Then Secretary of State Hillary Clinton meeting with Israeli Prime Minister Benjamin Netanyahu at the prime minister’s office in Jerusalem, Israel on November 20, 2012. (Avi Ohayon/GPO via Getty Images)
Then Secretary of State Hillary Clinton meeting with Israeli Prime Minister Benjamin Netanyahu at the prime minister’s office in Jerusalem, Israel on November 20, 2012. (Avi Ohayon/GPO via Getty Images)

But despite Netanyahu’s favorable view of Clinton, at least in comparison to the current Obama administration, the prime minister had reservations about how she, as president, would treat Israel, Eizenstat said the offical told him.

“He attended part of the Saban Forum and felt that most of the emphasis was on the Palestinian issue, and wonders if a Clinton Administration ‘will be a Saban Forum for four years’, due to ‘the people around her, but not her,'” the email reads. “Her own speech was “95% good, although there was some moral equivalence language.”

In that speech in December 2015, given to the Brookings Institution’s Saban Forum, Clinton said that on her first day in office as president she would reach out to the Israeli prime minister and invite him to the White House in an effort to strengthen US-Israel ties.

Se also stressed that “only a two-state solution can provide Palestinians independence, sovereignty and dignity and provide Israelis the secure and recognized borders of a democratic Jewish state.”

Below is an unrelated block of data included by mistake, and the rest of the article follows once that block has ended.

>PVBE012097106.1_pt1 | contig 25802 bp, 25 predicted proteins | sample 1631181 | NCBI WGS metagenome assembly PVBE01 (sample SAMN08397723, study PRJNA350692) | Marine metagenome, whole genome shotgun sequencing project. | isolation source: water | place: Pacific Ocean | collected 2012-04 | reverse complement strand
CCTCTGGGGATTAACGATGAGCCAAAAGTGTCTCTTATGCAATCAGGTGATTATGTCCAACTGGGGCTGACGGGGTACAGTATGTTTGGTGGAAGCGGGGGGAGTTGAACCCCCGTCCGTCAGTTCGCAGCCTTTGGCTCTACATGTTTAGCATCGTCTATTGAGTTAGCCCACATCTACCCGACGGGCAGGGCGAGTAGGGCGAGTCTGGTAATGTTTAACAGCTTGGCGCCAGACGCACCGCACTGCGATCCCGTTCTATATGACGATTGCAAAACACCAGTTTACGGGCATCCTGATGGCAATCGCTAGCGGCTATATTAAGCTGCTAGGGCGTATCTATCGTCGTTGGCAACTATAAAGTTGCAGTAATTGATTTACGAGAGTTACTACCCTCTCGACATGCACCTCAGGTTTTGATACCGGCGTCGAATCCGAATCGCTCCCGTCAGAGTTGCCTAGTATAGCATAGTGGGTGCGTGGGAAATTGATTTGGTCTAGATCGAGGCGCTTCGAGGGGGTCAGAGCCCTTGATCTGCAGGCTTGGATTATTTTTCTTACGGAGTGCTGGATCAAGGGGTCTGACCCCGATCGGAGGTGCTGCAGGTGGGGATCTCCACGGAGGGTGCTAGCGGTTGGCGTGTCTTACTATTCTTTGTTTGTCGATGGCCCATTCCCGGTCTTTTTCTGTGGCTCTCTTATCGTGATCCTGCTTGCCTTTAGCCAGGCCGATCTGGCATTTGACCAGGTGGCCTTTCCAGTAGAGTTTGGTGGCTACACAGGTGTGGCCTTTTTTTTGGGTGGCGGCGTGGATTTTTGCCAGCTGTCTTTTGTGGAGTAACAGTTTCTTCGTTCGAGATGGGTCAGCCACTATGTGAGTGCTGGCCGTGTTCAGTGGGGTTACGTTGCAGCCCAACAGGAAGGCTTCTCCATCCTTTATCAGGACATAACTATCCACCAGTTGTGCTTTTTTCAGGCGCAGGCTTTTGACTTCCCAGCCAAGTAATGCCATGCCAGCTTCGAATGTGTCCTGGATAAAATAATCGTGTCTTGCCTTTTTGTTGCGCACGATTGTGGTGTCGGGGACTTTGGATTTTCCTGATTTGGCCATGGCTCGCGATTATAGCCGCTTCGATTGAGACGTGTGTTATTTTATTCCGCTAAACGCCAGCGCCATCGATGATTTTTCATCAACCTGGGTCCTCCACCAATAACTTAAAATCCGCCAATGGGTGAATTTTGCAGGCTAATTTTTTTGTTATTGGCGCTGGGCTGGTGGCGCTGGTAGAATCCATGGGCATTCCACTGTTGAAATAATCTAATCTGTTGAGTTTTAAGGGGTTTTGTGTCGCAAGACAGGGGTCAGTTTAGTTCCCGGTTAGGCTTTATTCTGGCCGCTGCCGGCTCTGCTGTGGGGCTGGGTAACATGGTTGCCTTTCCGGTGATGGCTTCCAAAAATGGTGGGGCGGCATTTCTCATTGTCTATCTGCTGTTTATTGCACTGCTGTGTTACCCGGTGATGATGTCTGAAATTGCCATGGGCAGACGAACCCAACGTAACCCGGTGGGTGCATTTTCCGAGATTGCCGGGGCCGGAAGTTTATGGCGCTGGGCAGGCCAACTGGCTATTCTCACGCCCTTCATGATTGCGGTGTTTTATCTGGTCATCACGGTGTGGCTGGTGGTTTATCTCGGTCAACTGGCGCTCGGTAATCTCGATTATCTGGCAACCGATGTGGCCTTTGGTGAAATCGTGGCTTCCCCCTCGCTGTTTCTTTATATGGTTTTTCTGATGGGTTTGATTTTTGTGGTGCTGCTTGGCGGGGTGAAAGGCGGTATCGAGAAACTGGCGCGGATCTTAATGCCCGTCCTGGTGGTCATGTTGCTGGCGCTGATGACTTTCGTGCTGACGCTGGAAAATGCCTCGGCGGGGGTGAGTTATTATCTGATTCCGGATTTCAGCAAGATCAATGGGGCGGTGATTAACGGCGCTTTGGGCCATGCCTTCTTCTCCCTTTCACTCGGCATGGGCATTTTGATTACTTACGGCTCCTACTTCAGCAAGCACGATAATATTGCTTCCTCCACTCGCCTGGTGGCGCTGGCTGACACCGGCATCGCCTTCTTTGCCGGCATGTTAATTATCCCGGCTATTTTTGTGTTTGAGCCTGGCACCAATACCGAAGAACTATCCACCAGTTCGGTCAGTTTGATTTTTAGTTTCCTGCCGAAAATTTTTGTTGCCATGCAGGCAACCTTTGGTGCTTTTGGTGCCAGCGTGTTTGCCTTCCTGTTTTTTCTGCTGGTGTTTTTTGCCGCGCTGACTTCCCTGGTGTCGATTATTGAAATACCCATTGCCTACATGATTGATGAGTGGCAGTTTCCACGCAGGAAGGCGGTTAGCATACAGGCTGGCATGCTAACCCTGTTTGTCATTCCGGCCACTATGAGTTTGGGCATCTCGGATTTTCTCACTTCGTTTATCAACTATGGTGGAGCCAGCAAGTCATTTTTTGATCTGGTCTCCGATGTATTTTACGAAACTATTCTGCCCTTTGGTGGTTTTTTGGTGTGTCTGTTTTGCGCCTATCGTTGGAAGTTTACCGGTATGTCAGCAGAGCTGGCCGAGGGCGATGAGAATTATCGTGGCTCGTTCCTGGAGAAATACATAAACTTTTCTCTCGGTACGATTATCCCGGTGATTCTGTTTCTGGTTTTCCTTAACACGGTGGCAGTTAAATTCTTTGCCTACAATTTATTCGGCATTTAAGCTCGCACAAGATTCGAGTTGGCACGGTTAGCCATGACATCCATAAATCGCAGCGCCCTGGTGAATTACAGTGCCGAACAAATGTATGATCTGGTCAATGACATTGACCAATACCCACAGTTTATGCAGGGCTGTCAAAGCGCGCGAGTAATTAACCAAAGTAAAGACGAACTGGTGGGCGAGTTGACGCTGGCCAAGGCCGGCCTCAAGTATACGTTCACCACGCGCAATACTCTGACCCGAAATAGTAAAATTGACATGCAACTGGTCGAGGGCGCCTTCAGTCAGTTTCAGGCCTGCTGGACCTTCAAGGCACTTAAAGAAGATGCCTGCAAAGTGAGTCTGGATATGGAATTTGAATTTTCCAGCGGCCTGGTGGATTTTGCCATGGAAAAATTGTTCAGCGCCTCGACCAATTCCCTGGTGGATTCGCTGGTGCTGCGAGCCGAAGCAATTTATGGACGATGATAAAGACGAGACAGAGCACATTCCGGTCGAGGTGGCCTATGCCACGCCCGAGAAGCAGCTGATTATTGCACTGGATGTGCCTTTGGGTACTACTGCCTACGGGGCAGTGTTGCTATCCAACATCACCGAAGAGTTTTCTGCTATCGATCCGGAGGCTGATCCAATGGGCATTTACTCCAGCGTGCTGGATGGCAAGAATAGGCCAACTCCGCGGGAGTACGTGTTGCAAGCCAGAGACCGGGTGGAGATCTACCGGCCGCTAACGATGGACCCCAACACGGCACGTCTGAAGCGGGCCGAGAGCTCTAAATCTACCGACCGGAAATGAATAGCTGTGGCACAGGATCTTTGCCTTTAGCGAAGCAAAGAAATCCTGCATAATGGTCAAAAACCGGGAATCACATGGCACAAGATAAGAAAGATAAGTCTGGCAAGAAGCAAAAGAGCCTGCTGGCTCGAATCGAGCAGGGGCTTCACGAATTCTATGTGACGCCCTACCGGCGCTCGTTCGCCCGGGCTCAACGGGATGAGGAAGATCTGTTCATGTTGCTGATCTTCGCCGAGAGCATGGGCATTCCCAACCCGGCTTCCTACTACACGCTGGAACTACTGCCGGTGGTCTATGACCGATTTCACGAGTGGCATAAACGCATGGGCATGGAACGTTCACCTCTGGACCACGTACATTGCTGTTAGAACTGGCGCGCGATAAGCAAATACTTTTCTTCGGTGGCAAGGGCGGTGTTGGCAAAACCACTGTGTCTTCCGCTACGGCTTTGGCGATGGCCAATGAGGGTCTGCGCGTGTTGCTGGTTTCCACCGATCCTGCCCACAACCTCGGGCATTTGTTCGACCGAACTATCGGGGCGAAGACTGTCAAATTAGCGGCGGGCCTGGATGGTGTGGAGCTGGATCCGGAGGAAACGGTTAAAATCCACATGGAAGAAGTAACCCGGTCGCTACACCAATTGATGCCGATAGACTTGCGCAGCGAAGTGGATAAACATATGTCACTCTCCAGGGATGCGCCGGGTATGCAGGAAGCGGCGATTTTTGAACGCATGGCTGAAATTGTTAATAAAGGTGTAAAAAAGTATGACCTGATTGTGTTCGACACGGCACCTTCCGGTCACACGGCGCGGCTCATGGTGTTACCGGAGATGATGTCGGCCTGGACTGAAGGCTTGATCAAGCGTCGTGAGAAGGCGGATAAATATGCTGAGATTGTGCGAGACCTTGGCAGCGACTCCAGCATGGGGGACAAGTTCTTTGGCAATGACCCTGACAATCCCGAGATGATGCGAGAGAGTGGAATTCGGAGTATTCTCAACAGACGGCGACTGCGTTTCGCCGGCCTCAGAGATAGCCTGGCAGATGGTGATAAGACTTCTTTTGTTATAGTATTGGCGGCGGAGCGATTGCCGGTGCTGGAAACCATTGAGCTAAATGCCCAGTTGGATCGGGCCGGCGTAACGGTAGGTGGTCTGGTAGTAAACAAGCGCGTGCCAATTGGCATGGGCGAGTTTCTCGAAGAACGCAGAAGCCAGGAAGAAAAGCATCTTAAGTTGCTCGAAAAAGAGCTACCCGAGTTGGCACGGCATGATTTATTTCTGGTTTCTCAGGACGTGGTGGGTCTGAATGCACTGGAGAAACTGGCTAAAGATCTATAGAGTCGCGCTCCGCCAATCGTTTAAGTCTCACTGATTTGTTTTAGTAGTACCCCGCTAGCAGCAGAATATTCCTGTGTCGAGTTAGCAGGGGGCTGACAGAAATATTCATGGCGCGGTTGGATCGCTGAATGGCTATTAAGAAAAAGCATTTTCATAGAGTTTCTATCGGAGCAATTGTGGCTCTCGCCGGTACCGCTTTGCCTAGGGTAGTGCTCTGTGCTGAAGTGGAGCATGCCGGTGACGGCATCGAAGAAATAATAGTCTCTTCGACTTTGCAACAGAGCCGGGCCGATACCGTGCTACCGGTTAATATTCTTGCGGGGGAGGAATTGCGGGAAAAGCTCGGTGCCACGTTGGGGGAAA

“Inaction is not an option and a one-state solution is no solution, it is a prescription for endless conflict,” she said, echoing Secretary of State John Kerry’s comments a day earlier.

“Everyone has to do their part to create the conditions for progress by taking positive actions that can rebuild trust and by avoiding damaging actions including with respect to settlements,” she said. “At the same time, we should oppose any unilateral action at the United Nations.”

Former secretary of state and Democratic presidential front-runner Hillary Clinton addresses the Saban Forum in Washington DC, December 6, 2015. (Screen capture: YouTube)
Former secretary of state and Democratic presidential front-runner Hillary Clinton addresses the Saban Forum in Washington DC, December 6, 2015. (Screen capture: YouTube)

Clinton, in her address, also criticized Israeli leaders who have suggested that current Palestinian Authority President Mahmoud Abbas is not a viable partner for a peace deal. “It is unfortunate [Abbas] has been marginalized when there is in effect no better alternative… especially when the alternative could be the black flag of ISIS,” she admonished.

The email does not go into any more detail on Clinton and Netanyahu’s relationship but does include numerous references to how the prime minister views Obama, and Israel-US relations under his administration.

On the recently signed 10-year military aid package, being negotiated at the time the email was sent, the senior Israeli official said Netanyahu felt that “if the figure is too low, they will wait until the next President.”